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Among a mineral of metals base,
for what is done.
Enter Rofincrantz and Guildenstern,
Friends both, go join you with some farther aid:
[Exe. Ror. and Guil. Come, Gertrude, we'll call up our wifest friends, (26)
(26) Gertrude, Well call upiour wifest Friends,
And let them know both what we mean to do,
And hit the woundless Air. 0, come away;] Mr. Pope takes notice, that I repiace fome Verses ibat were imperfect, (and, tbo’ of a modern Date, seem to ve genuine; } by.inferting two Words. But to fee, what an accurate and faithful Collator he is? I produced thefe Verses in my SHAKESPEARE refiored, from a Quarto Edition of Hamlet printed in 1637, and happened to say, that they had not the Authority of any earlier Dace in Print, that I knew of, than that Quarto. Upon the Strength of this Mr. Pope comes and calls the Lines modern, tho' they are in the Quarta's of 1605 and 1611, which I had not then seen, but both of which Mr. Pope pretends to have collated. The Verses carry the very Stamp of Shakespeare upon there. The Coin, indeed, has been clipt from our first receiving it; but it is not so diminished, bug that with a small Assistance we may hope to make it pass current. We have not, 'ois true, so much as the Footsteps, or Traces, of a corrupted Reading, to lead us to an Emendation; nor any means of restoring what is lost, but Conjec
I am far from affirming, therefore, that I have given the Poet's very Words; but the Supplement is such as the Sentiment
And let them know both what we mean to do,
Ham. Şafely stowed.-
Ham. What noise? who calls on Hamlet?
Enter Rosincrantz, and Guildenstern.
Rof. What have you done, my Lord, with the dead
body? Ham. Compounded it with duft, whereto 'tis kin.
Ros. Tell us where 'tis, that we may take it thence, And bear it to the chapel.
Ham. Do not believe it.
Besides, to be demanded of a spunge, what replication should be made by the fon of a King?
Rof. Take you me for a spunge, my Lord?
Ham. Ay, Sir, that fokes up the King's countenance, his rewards, his authorities; but such officers do the King best service in the end ; he keeps them, like an apple, in the corner of his jaw; first mouth'd, to be
naturally seems to demand. The Poet has the fame Thought, concerning the diffusive pow'rs of Slander in another of his P4ays.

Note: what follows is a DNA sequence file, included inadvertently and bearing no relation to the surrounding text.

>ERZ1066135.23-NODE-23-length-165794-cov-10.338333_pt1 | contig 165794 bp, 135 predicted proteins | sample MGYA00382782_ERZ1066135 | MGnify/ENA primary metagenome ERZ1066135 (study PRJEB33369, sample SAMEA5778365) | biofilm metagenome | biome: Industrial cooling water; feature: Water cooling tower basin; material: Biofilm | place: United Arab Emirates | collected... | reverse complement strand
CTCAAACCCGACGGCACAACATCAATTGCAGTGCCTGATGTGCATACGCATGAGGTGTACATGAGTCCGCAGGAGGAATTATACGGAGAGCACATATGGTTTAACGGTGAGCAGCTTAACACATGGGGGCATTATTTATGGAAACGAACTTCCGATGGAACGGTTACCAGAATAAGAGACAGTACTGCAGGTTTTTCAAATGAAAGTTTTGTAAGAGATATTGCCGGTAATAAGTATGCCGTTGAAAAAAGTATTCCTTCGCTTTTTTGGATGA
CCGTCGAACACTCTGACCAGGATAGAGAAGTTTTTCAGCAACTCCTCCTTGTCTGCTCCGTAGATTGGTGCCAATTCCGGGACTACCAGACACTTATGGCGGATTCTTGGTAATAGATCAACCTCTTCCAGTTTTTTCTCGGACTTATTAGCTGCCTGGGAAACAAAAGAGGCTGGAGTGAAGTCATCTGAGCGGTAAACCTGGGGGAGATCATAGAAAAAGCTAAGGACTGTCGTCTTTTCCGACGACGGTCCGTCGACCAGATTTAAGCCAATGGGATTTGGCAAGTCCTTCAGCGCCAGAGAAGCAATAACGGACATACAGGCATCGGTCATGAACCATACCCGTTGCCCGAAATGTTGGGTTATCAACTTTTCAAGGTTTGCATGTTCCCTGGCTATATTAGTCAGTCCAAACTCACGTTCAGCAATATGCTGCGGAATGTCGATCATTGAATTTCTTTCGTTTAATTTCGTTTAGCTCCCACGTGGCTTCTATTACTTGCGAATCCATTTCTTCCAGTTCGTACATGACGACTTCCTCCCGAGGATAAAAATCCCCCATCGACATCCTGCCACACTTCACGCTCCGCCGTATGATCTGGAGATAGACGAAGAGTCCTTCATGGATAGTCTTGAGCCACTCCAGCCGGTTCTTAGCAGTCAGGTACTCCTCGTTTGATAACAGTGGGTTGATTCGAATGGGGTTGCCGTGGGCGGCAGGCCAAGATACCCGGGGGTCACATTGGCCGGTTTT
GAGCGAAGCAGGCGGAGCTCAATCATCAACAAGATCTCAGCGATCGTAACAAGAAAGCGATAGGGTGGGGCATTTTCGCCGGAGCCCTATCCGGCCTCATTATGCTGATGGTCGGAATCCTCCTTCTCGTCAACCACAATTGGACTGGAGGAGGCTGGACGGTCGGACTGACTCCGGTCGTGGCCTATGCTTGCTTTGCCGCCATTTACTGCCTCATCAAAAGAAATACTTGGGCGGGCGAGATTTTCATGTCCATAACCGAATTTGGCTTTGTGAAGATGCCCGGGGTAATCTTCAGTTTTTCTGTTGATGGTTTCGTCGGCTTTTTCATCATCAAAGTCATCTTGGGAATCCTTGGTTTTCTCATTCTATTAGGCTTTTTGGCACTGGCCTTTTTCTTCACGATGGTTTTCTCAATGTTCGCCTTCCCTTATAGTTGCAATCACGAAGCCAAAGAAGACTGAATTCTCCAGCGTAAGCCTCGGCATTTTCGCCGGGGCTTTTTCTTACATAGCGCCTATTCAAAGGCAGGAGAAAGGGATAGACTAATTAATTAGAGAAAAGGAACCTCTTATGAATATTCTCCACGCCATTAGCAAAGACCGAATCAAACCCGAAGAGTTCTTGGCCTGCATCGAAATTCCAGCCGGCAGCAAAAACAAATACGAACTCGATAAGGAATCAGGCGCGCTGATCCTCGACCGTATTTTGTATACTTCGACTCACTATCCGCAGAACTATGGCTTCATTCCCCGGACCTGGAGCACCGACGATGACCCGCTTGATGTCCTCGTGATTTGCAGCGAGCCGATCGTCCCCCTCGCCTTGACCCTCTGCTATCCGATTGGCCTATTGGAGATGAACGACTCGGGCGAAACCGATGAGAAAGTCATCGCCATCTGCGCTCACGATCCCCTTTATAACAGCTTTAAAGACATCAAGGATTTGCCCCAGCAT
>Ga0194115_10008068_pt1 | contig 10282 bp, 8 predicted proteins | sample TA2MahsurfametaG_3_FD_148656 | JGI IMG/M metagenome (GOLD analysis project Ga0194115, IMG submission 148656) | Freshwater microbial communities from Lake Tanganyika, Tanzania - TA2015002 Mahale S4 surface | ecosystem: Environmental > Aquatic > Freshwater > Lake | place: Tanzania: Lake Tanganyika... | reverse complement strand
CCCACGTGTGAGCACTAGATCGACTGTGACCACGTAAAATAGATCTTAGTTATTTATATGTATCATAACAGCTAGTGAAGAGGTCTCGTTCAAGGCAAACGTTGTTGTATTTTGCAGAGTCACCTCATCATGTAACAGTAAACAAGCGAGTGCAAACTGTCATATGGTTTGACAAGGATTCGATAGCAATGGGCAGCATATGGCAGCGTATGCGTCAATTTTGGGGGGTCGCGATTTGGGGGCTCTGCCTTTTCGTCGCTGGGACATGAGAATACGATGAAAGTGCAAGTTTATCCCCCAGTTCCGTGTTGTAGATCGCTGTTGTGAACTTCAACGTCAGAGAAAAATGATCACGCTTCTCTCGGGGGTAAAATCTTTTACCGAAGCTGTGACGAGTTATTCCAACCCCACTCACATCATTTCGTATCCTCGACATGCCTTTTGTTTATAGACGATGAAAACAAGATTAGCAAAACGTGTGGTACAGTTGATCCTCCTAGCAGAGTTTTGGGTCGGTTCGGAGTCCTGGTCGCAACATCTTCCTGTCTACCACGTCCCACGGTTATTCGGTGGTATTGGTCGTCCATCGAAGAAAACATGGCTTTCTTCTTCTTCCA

No, 'tis Slander;
last swallow'd: when he needs what
have glean'd, it is but squeezing you, and, spunge, you fhall be dry again. Rof. I understand you not, my Lord.
Ham, I am glad of it; a knavith speech fleeps in a foolish ear.
Rof. My Lord, you must tell us where the body is, and go with us to the King.
Ham. The body is with the King, but the King is not with the body. The King is a thing
Guil. A thing, my Lord ? Ham. Of nothing : bring me to him ; hide fox, and all after.
(Exeunt. Enter King King. I've fent to seek him, and to find the body ; How dang’rous is it, that this man goes loose ! Yet must not we put the strong law on him; He's lov'd of the distracted multitude, Who like not in their judgment, but their eyes : And where 'tis so, thi offender's scourge is weigh’d, But never the offence. To bear all smooth, This sudden fending him away must feem Deliberate pause : diseases, desp'rate grown, By desperate appliance are reliev'd, Or not at all.
How now? what hath befall'n?...
Rof. Where the dead body is bestow'd, my Lord, We cannot get from him.
King. But where is he?
Enter Hamlet, and Guildenstern.
King. At supper? where?
Ham. Not where he eats, but where he is eaten ; 2 certain convocation of politique worms are e'en at him. Your worm is your only Emperor for diet. We fat all creatures else to fat us, and we fat ourselves for mag, gots. Yoqr fat King and your lean beggar is but vario able service, two dishes but to one table; that's the ende King. Alas, alas!
A Ham. A man may fish with the worm that hath eat of a King, eat of the fish that hath fed of that worm.
King. What doft thou mean by this?
Ham. Nothing, but to thew you how a King may go a progress through the guts of a beggar. King. Where is Polonius?
Ham. In heav'n, send thither to fee. If your mer fenger find him not there, feek him i'th other place yourself. But, indeed, if you find him not within this month, you shall.nose him as you go up the fairs into the lobby
King. Go feek him there.
King. Hamlet, this deed, for thine especial safety,
Ham. For England?
Ham. I see a Cherub, that fees them; but come, for
King. Thy loving father, Hamlet.
[Exit. King. Follow him at foot; tempt him with speed aboard;
Delay it not, I'll have him hence to-night.
[Exeunt Rofi and Guild.
rages, And thou must cure me; 'till I know 'tis done, How-e'er my haps, my joys will ne'er begin. [Exit.
1 SCENE Camp, on the Frontiers of
Enter Fortinbras, ypyith an Army For. O, Captain, from me, greet the Danish King,
Tell him, that, by his licence, Fortinbras
Capt. I will doʻt, my Lord.
Enter Hamlet, Rosincrantz,' Guildenstern, &c.
Ham. Goes it against the main of Poland, Sir,